Excerpts from the Compendium of the Social Doctrine of the Church

Published by the Pontifical Council for Justice and Peace, 2005

A message for the sons and daughters of the Church and for humanity

83. The first recipient of the Church's social doctrine is the Church community in its entire membership, because everyone has social responsibilities that must be fulfilled. The conscience is called by this social teaching to recognize and fulfill the obligations of justice and charity in society. This doctrine is a light of moral truth that inspires appropriate responses according to the vocation and ministry of each Christian. In the tasks of evangelization, that is to say, of teaching, catechesis and formation that the Church's social doctrine inspires, it is addressed to every Christian, each according to the competence, charisms, office and mission of proclamation that is proper to each one.

This social doctrine implies as well responsibilities regarding the building, organization and functioning of society, that is to say, political, economic and administrative obligations — obligations of a secular nature — which belong to the lay faithful, not to priests or religious. These responsibilities belong to the laity in a distinctive manner, by reason of the secular condition of their state of life, and of the secular nature of their vocation. By fulfilling these responsibilities, the lay faithful put the Church's social teaching into action and thus fulfill the Church's secular mission.

The Common Good

164. The principle of the common good, to which every aspect of social life must be related if it is to attain its fullest meaning, stems from the dignity, unity and equality of all people. According to its primary and broadly accepted sense, the common good indicates “the sum total of social conditions which allow people, either as groups or as individuals, to reach their fulfillment more fully and more easily.”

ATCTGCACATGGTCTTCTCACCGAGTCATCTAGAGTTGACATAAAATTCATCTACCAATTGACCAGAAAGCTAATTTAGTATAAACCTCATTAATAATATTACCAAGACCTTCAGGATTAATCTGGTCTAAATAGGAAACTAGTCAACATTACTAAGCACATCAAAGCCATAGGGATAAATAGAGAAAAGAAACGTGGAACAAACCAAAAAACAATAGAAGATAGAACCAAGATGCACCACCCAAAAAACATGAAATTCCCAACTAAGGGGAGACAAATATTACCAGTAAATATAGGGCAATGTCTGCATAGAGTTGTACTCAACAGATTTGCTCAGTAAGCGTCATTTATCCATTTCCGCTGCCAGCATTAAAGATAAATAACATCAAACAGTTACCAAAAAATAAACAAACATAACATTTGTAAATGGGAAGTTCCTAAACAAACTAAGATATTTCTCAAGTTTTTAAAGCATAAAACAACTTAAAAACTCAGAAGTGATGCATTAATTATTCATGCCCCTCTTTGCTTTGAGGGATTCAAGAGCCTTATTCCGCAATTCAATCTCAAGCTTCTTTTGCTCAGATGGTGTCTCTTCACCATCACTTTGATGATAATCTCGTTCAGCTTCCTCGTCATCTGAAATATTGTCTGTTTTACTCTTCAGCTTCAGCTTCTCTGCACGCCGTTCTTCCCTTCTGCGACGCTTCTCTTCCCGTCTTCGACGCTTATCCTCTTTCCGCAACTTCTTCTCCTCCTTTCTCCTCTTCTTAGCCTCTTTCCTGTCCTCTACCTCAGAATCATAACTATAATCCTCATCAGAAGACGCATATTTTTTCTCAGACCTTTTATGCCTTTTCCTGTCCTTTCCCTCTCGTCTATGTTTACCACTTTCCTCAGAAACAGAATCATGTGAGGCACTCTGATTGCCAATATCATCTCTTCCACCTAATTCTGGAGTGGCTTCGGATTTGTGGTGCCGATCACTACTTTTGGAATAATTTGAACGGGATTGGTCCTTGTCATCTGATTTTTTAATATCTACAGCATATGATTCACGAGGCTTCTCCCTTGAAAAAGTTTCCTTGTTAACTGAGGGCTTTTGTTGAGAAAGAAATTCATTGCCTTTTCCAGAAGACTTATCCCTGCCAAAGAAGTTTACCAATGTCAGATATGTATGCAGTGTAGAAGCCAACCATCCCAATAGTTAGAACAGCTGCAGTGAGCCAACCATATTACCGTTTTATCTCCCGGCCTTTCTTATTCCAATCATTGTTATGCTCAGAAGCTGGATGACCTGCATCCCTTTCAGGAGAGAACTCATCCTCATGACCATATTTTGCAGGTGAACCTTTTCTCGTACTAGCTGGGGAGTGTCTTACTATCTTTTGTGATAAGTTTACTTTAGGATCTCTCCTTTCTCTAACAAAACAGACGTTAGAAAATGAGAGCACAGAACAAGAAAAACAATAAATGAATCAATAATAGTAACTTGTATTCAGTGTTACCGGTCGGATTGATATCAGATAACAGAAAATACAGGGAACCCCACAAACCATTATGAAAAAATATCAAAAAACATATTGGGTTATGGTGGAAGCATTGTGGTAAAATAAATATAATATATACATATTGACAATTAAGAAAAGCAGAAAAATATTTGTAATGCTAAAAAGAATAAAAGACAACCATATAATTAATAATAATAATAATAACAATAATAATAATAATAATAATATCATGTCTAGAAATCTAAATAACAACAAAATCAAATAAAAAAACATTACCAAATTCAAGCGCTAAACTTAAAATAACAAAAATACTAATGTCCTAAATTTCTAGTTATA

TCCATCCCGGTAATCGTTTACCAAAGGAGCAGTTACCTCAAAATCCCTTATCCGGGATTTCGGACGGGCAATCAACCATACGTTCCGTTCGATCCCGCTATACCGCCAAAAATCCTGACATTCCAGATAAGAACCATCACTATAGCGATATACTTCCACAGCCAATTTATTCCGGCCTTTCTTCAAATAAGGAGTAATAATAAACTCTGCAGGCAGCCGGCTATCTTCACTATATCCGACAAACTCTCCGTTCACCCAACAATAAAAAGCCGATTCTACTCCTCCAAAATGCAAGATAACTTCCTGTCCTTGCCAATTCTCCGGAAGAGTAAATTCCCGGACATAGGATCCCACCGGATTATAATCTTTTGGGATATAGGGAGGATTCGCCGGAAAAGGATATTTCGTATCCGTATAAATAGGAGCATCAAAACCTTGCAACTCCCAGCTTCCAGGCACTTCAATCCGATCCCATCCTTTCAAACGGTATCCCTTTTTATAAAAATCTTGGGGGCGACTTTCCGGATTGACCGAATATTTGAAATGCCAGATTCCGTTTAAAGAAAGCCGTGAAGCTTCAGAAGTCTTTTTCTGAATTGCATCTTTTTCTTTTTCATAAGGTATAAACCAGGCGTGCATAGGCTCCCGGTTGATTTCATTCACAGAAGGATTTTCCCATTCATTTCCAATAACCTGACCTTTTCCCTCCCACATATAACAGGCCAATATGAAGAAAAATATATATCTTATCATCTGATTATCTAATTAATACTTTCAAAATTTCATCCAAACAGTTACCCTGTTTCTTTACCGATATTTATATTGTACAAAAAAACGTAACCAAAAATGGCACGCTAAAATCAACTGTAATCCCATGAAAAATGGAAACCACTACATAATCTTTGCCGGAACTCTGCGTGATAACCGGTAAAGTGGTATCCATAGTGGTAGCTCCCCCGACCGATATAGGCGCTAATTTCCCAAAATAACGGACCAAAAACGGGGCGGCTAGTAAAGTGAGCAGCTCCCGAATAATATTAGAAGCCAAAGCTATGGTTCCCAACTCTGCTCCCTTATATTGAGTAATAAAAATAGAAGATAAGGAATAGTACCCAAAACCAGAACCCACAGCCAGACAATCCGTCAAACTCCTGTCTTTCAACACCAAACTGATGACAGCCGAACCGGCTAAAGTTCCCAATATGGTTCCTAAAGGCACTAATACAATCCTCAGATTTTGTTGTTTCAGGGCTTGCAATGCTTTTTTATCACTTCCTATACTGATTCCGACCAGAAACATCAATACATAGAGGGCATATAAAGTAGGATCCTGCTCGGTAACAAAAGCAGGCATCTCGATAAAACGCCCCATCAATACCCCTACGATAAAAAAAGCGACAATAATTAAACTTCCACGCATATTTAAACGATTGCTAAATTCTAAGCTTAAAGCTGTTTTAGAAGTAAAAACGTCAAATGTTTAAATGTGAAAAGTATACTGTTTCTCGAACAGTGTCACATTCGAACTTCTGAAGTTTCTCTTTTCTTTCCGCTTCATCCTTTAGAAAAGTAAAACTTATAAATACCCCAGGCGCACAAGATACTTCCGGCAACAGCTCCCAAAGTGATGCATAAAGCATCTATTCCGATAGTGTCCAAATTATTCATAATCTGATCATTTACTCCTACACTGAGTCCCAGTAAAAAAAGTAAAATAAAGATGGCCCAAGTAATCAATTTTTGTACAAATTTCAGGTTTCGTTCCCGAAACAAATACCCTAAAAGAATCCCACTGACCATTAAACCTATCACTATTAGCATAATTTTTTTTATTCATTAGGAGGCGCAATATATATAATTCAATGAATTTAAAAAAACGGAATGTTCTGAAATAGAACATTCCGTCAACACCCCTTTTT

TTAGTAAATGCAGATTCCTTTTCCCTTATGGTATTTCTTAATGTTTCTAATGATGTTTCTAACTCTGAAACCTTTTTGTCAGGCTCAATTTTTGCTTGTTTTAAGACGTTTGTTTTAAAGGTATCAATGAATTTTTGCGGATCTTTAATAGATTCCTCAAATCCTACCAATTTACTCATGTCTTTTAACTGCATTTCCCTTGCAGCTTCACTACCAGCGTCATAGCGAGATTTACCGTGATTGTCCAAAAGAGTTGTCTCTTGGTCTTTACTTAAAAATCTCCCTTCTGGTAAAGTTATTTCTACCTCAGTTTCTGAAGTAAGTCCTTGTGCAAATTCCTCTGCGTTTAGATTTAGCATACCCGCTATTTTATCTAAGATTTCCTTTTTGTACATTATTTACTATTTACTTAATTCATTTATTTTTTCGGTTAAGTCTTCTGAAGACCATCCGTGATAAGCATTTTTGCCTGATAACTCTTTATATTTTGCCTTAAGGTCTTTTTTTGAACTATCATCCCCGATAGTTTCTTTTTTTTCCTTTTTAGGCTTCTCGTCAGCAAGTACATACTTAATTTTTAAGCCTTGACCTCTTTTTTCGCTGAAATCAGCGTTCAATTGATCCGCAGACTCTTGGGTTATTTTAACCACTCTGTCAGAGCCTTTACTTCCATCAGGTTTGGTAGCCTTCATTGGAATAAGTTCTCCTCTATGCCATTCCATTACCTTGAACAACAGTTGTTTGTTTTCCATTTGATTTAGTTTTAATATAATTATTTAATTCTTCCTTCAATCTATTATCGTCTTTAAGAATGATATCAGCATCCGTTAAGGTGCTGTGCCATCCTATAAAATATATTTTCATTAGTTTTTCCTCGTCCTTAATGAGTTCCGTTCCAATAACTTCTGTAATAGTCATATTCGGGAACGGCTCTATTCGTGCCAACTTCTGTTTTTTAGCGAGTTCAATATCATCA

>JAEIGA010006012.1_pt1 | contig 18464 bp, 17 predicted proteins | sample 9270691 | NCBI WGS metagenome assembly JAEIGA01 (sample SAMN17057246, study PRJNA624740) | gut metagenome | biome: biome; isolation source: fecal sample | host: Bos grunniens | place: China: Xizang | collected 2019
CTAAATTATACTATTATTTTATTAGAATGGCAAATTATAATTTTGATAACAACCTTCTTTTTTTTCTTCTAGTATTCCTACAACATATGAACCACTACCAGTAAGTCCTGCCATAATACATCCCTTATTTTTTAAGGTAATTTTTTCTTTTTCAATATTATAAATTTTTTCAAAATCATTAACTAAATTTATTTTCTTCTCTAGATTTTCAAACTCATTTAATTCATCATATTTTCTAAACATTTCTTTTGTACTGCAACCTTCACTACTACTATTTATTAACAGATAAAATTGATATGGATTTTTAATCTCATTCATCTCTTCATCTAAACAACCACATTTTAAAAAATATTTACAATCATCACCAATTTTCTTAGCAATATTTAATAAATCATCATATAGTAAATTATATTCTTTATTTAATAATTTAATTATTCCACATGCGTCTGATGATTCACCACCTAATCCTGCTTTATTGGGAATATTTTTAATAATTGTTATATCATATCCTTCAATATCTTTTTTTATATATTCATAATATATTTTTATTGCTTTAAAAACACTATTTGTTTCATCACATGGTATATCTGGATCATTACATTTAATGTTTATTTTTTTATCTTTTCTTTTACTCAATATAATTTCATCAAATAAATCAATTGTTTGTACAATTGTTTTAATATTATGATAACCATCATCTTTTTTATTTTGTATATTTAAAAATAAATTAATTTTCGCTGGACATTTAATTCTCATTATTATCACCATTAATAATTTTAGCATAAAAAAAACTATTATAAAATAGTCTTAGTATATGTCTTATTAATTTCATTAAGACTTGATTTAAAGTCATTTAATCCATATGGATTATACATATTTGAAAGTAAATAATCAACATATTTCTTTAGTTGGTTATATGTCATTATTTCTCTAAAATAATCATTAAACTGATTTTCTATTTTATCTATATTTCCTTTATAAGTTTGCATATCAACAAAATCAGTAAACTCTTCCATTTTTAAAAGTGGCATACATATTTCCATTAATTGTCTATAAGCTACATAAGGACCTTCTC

The common good does not consist in the simple sum of the particular goods of each subject of a social entity. Belonging to everyone and to each person, it is and remains “common”, because it is indivisible and because only together is it possible to attain it, increase it and safeguard its effectiveness, with regard also to the future.

Just as the moral actions of an individual are accomplished in doing what is good, so too the actions of a society attain their full stature when they bring about the common good. The common good, in fact, can be understood as the social and community dimension of the moral good.

167. Everyone also has the right to enjoy the conditions of social life that are brought about by the quest for the common good. The teaching of Pope Pius XI is still relevant: “the distribution of created goods, which, as every discerning person knows, is laboring today under the gravest evils due to the huge disparity between the few exceedingly rich and the unnumbered property-less, must be effectively called back to and brought into conformity with the norms of the common good, that is, social justice.”

The right to fair remuneration and income distribution

302. Remuneration is the most important means for achieving justice in work relationships.[659] The “just wage is the legitimate fruit of work.”

They commit grave injustice who refuse to pay a just wage or who do not give it in due time and in proportion to the work done (cf. Lv 19:13; Dt 24:14-15; Jas 5:4). A salary is the instrument that permits the laborer to gain access to the goods of the earth.

“Remuneration for labor is to be such that man may be furnished the means to cultivate worthily his own material, social, cultural, and spiritual life and that of his dependents, in view of the function and productiveness of each one, the conditions of the factory or workshop, and the common good.”

The simple agreement between employee and employer with regard to the amount of pay to be received is not sufficient for the agreed-upon salary to qualify as a “just wage,” because a just wage “must not be below the level of subsistence” of the worker: natural justice precedes and is above the freedom of the contract.